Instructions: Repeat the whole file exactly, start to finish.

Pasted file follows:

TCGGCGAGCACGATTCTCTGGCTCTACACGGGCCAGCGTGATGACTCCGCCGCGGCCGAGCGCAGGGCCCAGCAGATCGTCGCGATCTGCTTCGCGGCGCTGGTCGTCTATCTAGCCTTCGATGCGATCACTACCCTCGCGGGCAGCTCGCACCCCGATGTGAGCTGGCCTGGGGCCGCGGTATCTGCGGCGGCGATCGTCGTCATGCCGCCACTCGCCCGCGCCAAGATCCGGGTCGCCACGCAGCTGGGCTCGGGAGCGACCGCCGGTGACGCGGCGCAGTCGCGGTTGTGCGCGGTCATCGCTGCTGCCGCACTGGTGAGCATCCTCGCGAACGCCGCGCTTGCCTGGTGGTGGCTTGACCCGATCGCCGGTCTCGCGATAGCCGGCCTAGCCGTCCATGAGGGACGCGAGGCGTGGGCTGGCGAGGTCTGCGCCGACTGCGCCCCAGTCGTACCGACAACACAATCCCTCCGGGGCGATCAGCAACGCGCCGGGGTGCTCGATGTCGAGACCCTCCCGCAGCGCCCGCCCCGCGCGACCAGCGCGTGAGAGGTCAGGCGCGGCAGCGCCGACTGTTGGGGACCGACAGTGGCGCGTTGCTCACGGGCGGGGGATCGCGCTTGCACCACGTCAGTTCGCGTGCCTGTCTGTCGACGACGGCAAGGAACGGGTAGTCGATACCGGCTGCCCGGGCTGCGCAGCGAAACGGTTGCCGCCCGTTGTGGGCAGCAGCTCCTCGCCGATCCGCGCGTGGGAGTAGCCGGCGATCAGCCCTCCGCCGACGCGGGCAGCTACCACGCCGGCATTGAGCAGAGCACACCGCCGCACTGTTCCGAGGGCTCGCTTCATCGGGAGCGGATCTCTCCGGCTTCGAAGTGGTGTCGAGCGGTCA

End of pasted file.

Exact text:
TCGGCGAGCACGATTCTCTGGCTCTACACGGGCCAGCGTGATGACTCCGCCGCGGCCGAGCGCAGGGCCCAGCAGATCGTCGCGATCTGCTTCGCGGCGCTGGTCGTCTATCTAGCCTTCGATGCGATCACTACCCTCGCGGGCAGCTCGCACCCCGATGTGAGCTGGCCTGGGGCCGCGGTATCTGCGGCGGCGATCGTCGTCATGCCGCCACTCGCCCGCGCCAAGATCCGGGTCGCCACGCAGCTGGGCTCGGGAGCGACCGCCGGTGACGCGGCGCAGTCGCGGTTGTGCGCGGTCATCGCTGCTGCCGCACTGGTGAGCATCCTCGCGAACGCCGCGCTTGCCTGGTGGTGGCTTGACCCGATCGCCGGTCTCGCGATAGCCGGCCTAGCCGTCCATGAGGGACGCGAGGCGTGGGCTGGCGAGGTCTGCGCCGACTGCGCCCCAGTCGTACCGACAACACAATCCCTCCGGGGCGATCAGCAACGCGCCGGGGTGCTCGATGTCGAGACCCTCCCGCAGCGCCCGCCCCGCGCGACCAGCGCGTGAGAGGTCAGGCGCGGCAGCGCCGACTGTTGGGGACCGACAGTGGCGCGTTGCTCACGGGCGGGGGATCGCGCTTGCACCACGTCAGTTCGCGTGCCTGTCTGTCGACGACGGCAAGGAACGGGTAGTCGATACCGGCTGCCCGGGCTGCGCAGCGAAACGGTTGCCGCCCGTTGTGGGCAGCAGCTCCTCGCCGATCCGCGCGTGGGAGTAGCCGGCGATCAGCCCTCCGCCGACGCGGGCAGCTACCACGCCGGCATTGAGCAGAGCACACCGCCGCACTGTTCCGAGGGCTCGCTTCATCGGGAGCGGATCTCTCCGGCTTCGAAGTGGTGTCGAGCGGTCA